By Jeff Chilton
"For to win one hundred victories in one hundred battles is not the acme of skill. To subdue the enemy without fighting is the acme of skill."
-- Sun Tzu (ancient Chinese military leader, circa 500 BC)
Because of our enterprise focus, our consultancy practice covers a very broad spectrum of diverse elements. To help categorize our assessments and logically break up the work of looking at an entire organization, we routinely subdivide an IT enterprise into three distinct areas: applications, infrastructure, and systems management.
Within each of those unique areas, we further compartmentalize things into the three "P"s: people, processes, and products. This simple 3x3 grid provides the foundation for the ETG (my company, Echo Technology Group) Enterprise Maturity Model (shown in Figure A), which is the basis for virtually all of our IT Enterprise Maturity Assessments and related services.FIGURE A
The ETG Enterprise IT Maturity Model has its foundation in the three "P"s. (click for larger image)
People first, then processes, then products
We present the three "P"s in the sequence that we do for a very important reason: it has been our experience that there is a definite hierarchy in the importance of these three basic elements. Many vendors will start out their relationship with a prospective client by attempting to sell them a product, extolling its virtues as the latest "silver bullet" to resolve all the prospect's IT-related suffering. It's our belief that this is precisely the wrong end of the hierarchy from which to begin. From our perspective, if you solve your people issues first, then deal with your processes, only then should you consider investing in new products. Any other approach simply separates you from your money and does little to actually resolve your organization's struggles.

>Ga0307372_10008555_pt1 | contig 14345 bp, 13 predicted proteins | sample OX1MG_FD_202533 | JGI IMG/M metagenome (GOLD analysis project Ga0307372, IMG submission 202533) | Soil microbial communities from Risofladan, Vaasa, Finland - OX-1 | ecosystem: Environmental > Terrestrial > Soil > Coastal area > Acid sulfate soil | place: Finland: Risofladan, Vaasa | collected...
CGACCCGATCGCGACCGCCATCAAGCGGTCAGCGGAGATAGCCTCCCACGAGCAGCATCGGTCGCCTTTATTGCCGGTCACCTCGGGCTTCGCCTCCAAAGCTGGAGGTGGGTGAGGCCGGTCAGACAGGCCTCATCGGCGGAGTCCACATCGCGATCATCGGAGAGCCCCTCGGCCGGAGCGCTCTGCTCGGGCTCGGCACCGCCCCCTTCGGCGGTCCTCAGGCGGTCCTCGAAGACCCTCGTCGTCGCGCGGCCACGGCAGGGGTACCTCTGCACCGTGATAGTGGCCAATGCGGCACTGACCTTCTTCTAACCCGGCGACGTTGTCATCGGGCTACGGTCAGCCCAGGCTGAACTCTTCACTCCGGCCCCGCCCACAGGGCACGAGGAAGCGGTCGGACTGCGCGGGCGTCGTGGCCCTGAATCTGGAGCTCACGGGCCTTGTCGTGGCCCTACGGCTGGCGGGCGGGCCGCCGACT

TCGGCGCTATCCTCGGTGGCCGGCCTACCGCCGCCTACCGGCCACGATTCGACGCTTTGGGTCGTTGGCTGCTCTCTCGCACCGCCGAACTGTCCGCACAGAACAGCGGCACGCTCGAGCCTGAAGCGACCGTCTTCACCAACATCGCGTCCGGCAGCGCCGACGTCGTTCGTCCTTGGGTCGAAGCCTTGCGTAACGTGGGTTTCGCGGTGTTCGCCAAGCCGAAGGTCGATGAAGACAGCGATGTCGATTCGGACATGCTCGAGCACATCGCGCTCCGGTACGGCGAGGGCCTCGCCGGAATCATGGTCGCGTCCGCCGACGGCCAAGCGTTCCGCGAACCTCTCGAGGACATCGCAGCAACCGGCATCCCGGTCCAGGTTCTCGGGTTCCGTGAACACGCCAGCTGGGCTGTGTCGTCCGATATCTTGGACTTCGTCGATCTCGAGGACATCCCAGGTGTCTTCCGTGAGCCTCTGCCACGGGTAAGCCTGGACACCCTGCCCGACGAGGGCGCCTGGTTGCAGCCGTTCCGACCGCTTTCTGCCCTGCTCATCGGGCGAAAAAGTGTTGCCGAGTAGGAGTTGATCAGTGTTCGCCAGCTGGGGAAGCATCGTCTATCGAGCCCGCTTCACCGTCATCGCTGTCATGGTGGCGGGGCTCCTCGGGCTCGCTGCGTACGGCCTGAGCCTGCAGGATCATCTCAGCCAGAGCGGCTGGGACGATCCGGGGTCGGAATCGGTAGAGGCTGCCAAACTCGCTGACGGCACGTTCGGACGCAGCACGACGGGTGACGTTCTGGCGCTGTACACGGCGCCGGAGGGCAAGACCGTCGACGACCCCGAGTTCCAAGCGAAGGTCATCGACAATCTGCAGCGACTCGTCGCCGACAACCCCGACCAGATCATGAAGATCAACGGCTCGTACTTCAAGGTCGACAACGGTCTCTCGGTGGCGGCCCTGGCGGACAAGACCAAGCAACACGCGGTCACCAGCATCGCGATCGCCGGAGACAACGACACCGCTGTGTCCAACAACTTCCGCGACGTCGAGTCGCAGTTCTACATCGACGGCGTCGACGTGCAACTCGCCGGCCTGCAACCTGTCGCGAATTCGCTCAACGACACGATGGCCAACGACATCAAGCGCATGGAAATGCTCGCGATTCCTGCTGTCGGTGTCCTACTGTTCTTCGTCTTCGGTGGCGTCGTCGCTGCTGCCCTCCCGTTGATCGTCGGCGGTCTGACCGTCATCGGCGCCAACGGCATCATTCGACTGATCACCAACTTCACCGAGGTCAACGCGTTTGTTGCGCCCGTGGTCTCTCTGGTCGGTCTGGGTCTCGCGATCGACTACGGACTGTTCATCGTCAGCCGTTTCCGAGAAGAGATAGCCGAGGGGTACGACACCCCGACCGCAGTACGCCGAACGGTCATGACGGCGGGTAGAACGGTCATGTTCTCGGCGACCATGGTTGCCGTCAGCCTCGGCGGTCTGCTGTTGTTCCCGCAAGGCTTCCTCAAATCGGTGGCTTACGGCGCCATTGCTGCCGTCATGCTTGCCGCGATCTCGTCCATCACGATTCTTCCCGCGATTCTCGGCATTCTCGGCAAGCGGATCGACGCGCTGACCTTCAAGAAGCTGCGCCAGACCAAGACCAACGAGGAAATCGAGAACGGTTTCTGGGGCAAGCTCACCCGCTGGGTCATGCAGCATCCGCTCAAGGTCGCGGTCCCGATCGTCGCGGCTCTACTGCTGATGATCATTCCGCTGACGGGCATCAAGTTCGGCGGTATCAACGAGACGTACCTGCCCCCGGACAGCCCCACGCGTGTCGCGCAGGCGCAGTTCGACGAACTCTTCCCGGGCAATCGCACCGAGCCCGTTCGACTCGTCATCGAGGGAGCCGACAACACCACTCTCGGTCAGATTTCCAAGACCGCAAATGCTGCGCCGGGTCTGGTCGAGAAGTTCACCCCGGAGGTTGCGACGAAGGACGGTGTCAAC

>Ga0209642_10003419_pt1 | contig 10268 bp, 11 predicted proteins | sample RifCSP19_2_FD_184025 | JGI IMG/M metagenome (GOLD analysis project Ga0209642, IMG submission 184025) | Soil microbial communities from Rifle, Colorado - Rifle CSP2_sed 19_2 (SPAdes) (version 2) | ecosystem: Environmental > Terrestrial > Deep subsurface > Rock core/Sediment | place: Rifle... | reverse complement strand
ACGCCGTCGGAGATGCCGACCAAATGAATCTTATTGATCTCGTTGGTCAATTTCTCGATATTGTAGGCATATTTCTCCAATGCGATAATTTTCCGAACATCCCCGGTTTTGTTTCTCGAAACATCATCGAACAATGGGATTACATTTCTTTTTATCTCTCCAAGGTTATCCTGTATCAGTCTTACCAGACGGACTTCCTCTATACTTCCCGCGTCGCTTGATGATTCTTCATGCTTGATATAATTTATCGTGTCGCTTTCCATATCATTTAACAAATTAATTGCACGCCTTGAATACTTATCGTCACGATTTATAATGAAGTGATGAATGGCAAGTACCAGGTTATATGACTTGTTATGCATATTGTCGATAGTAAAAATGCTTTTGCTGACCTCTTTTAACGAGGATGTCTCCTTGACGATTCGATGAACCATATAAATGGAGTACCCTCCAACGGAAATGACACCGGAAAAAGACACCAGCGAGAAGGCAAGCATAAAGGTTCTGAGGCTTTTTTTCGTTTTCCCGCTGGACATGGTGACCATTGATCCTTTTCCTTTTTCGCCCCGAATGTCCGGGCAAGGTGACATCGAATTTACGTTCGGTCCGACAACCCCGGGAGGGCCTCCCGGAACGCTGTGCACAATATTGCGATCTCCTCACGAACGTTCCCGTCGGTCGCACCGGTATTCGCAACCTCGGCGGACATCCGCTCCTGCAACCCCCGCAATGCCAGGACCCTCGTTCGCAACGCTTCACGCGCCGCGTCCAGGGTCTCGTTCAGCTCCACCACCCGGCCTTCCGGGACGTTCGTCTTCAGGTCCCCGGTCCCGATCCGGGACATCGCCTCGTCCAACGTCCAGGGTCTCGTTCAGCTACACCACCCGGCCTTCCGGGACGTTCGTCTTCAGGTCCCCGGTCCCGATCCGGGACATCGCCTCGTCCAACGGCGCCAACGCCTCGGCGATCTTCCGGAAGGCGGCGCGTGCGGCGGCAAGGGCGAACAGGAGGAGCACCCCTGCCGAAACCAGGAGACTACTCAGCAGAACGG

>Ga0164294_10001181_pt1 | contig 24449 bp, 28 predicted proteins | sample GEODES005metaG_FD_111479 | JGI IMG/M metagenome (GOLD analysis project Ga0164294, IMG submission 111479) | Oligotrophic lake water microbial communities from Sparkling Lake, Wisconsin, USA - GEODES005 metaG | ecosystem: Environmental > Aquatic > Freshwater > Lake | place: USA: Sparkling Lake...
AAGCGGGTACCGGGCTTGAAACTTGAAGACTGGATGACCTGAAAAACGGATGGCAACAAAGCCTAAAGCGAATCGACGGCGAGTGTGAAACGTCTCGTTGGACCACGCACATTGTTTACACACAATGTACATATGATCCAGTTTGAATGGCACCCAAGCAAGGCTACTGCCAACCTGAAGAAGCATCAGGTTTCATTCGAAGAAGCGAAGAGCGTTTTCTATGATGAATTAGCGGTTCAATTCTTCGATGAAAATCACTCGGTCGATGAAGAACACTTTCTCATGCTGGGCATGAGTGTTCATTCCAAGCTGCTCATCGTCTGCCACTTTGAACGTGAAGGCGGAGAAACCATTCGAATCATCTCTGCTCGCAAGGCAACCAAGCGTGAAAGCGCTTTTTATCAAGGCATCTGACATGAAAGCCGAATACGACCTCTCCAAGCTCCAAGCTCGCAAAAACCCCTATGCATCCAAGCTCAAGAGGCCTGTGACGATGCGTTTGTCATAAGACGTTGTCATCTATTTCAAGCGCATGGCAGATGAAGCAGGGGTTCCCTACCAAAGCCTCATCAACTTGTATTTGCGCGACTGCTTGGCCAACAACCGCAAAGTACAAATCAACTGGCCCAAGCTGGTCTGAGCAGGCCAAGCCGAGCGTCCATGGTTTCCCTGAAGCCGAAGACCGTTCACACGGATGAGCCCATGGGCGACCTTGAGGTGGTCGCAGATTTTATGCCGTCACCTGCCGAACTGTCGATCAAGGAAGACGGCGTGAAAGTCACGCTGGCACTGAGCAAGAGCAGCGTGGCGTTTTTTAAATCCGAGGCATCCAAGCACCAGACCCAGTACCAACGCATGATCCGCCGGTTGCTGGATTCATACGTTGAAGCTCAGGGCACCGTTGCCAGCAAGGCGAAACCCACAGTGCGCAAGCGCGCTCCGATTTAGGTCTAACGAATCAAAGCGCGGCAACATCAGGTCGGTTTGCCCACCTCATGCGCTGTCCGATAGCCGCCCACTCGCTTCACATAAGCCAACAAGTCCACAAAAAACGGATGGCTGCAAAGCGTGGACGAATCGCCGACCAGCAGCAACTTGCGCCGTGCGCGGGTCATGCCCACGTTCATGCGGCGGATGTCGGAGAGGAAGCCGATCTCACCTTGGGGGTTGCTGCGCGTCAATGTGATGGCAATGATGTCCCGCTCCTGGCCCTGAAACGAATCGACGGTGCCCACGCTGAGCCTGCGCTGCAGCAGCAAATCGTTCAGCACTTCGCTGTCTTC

When we talk about people issues, we're not just talking about the quality of the individuals within the organization. While this is definitely an issue to consider, there are a number of what we classify as "people" issues that have little do with specific individuals and more to do with things like organizational structure, culture, reward systems, leadership, education, and training. These things all have a tremendous impact on the productivity of an organization and can override any potential benefits of a new product or procedure.
At its very core, information technology is a human endeavor, and like all human endeavors, it involves a number of complex human factors that all need to be considered. Organizations that focus on and resolve these issues before implementing new procedures or purchasing the latest product are the ones that ultimately succeed.